Cropping

Seed test time

By Country News

Testing cereal and pulse seed for germination and vigour could be one of the best investments growers can make in the lead-up to the 2019 winter crop sowing.

The Grains Research and Development Corporation said seed quality played a critical role in maximising emergence and early crop growth, and unsupported assumptions about the quality of retained seed could prove a costly mistake if crop establishment was poor.

NSW Department of Primary Industries senior plant pathologist Steven Simpfendorfer encouraged growers to undertake certified germination and vigour testing at least two months before sowing so that an alternative seed source could be arranged if required.

He said testing was especially important if growers planned to use seed retained from the 2017 harvest or from crops impacted by drought, frost or late October rain in 2018.

‘‘Vigour and germination tests provide an indication of the proportion of seeds that will produce normal seedlings and this helps determine seeding rates,’’ he said.

‘‘As a result of poor seasonal conditions in 2018, particular attention should be given to determining vigour of retained seed for sowing in 2019.

‘‘The potential shortage of planting seed in 2019 means many growers may be in the situation of sowing seed retained from harvest in 2017 and storage conditions during this extended period are likely to have impacted on the germination and vigour of retained seed.’’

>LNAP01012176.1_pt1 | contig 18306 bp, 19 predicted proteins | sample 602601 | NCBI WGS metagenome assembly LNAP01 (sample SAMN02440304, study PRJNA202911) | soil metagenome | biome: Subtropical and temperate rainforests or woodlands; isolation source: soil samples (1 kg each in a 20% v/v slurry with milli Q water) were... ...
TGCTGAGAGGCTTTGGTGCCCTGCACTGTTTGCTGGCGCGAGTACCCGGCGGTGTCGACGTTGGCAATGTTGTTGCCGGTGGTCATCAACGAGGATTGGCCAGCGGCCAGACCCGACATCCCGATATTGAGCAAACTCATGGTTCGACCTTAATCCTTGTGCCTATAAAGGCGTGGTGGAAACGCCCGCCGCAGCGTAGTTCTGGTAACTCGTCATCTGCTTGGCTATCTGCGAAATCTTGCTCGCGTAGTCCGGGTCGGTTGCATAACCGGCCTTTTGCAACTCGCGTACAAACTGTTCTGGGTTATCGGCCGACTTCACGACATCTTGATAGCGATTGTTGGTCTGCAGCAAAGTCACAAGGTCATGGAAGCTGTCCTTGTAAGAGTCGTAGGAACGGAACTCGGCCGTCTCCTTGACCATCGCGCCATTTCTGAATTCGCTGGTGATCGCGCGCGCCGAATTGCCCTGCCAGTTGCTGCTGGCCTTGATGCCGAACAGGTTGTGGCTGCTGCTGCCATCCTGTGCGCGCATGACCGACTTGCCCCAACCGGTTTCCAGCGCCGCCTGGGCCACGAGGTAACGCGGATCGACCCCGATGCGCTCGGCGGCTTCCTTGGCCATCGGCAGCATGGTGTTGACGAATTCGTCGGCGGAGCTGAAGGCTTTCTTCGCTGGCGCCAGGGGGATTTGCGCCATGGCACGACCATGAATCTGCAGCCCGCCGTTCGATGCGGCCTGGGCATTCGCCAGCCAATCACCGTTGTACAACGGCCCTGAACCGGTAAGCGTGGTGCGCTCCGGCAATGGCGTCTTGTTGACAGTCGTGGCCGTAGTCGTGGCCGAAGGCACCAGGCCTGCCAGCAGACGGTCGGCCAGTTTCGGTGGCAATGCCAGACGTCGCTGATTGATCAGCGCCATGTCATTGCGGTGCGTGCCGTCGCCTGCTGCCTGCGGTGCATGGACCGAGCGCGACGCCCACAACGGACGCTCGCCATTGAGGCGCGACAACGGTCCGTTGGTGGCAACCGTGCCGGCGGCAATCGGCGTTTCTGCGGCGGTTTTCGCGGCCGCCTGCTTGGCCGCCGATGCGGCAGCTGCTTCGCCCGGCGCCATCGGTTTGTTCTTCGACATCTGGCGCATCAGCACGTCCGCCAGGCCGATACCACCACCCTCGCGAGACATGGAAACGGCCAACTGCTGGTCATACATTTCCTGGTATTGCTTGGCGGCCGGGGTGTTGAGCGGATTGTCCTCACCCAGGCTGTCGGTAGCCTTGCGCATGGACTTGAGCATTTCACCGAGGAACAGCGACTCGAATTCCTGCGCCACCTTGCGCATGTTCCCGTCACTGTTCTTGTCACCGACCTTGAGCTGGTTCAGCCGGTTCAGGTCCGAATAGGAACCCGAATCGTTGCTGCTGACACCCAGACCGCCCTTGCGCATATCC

Dr Simpfendorfer said vigour would be even more important if growers planned to increase sowing depth to capture an earlier sowing opportunity through moisture seeking.

While sowing rates can be increased to compensate for small reductions in seed germination, Dr Simpfendorfer said nothing could be done to alleviate the impact of poor seed vigour.

‘‘After a below-average to poor winter crop season in 2018, recovery in 2019 starts with growers planting the best available seed possible,’’ he said.

‘‘Seed supply will be tighter than usual in 2019, so just because a seed source — such as from 2017 harvest — is all a grower has on hand, does not mean it will be the best choice to sow in 2019.’’

In addition to germination and vigour, Dr Simpfendorfer said retained seed should also be tested for purity/weed seeds and disease pathogens.